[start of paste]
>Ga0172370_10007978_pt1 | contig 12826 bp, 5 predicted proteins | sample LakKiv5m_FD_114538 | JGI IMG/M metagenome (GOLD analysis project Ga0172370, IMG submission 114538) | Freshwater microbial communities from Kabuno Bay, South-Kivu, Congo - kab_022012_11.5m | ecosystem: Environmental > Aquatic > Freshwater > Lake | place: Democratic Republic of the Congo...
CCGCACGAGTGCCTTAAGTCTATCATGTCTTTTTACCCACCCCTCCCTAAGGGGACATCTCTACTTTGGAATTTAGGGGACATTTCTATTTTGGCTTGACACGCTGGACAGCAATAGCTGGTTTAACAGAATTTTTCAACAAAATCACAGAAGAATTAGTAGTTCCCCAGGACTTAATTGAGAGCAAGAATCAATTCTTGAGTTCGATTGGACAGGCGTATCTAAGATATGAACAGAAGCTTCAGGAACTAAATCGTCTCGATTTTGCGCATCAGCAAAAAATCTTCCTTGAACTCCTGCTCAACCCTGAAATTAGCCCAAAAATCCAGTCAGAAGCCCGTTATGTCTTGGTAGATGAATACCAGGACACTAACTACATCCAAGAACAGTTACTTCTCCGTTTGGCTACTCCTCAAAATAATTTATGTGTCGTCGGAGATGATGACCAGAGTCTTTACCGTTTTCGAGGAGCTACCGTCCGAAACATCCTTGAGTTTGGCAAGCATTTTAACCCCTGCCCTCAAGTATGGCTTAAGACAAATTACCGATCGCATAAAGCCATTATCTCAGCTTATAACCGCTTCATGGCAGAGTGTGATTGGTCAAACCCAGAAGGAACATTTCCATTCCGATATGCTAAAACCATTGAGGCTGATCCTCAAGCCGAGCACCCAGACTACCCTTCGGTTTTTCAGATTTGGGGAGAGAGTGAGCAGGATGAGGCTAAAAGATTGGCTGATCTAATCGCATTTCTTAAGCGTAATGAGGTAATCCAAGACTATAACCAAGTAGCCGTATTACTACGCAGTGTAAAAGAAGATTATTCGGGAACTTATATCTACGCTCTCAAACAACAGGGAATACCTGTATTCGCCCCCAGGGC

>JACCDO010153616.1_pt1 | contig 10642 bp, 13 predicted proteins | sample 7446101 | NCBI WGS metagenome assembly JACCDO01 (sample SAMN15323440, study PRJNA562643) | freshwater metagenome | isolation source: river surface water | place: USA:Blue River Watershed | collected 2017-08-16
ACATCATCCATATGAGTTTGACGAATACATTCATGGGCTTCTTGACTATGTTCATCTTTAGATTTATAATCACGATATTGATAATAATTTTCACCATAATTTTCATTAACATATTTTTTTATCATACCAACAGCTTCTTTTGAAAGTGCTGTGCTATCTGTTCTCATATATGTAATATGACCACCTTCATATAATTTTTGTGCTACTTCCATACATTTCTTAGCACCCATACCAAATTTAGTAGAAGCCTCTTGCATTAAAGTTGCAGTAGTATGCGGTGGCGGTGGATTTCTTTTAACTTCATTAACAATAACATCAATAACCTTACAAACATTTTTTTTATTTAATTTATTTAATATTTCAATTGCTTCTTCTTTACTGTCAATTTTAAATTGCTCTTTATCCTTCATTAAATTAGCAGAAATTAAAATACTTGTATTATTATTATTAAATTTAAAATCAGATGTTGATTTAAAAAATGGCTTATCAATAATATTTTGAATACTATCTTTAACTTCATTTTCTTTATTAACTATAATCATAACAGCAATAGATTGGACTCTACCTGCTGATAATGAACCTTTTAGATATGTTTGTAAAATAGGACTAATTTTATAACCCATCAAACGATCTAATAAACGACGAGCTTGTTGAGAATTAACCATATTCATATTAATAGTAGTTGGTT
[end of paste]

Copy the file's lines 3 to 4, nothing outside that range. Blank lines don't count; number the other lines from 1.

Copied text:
>JACCDO010153616.1_pt1 | contig 10642 bp, 13 predicted proteins | sample 7446101 | NCBI WGS metagenome assembly JACCDO01 (sample SAMN15323440, study PRJNA562643) | freshwater metagenome | isolation source: river surface water | place: USA:Blue River Watershed | collected 2017-08-16
ACATCATCCATATGAGTTTGACGAATACATTCATGGGCTTCTTGACTATGTTCATCTTTAGATTTATAATCACGATATTGATAATAATTTTCACCATAATTTTCATTAACATATTTTTTTATCATACCAACAGCTTCTTTTGAAAGTGCTGTGCTATCTGTTCTCATATATGTAATATGACCACCTTCATATAATTTTTGTGCTACTTCCATACATTTCTTAGCACCCATACCAAATTTAGTAGAAGCCTCTTGCATTAAAGTTGCAGTAGTATGCGGTGGCGGTGGATTTCTTTTAACTTCATTAACAATAACATCAATAACCTTACAAACATTTTTTTTATTTAATTTATTTAATATTTCAATTGCTTCTTCTTTACTGTCAATTTTAAATTGCTCTTTATCCTTCATTAAATTAGCAGAAATTAAAATACTTGTATTATTATTATTAAATTTAAAATCAGATGTTGATTTAAAAAATGGCTTATCAATAATATTTTGAATACTATCTTTAACTTCATTTTCTTTATTAACTATAATCATAACAGCAATAGATTGGACTCTACCTGCTGATAATGAACCTTTTAGATATGTTTGTAAAATAGGACTAATTTTATAACCCATCAAACGATCTAATAAACGACGAGCTTGTTGAGAATTAACCATATTCATATTAATAGTAGTTGGTT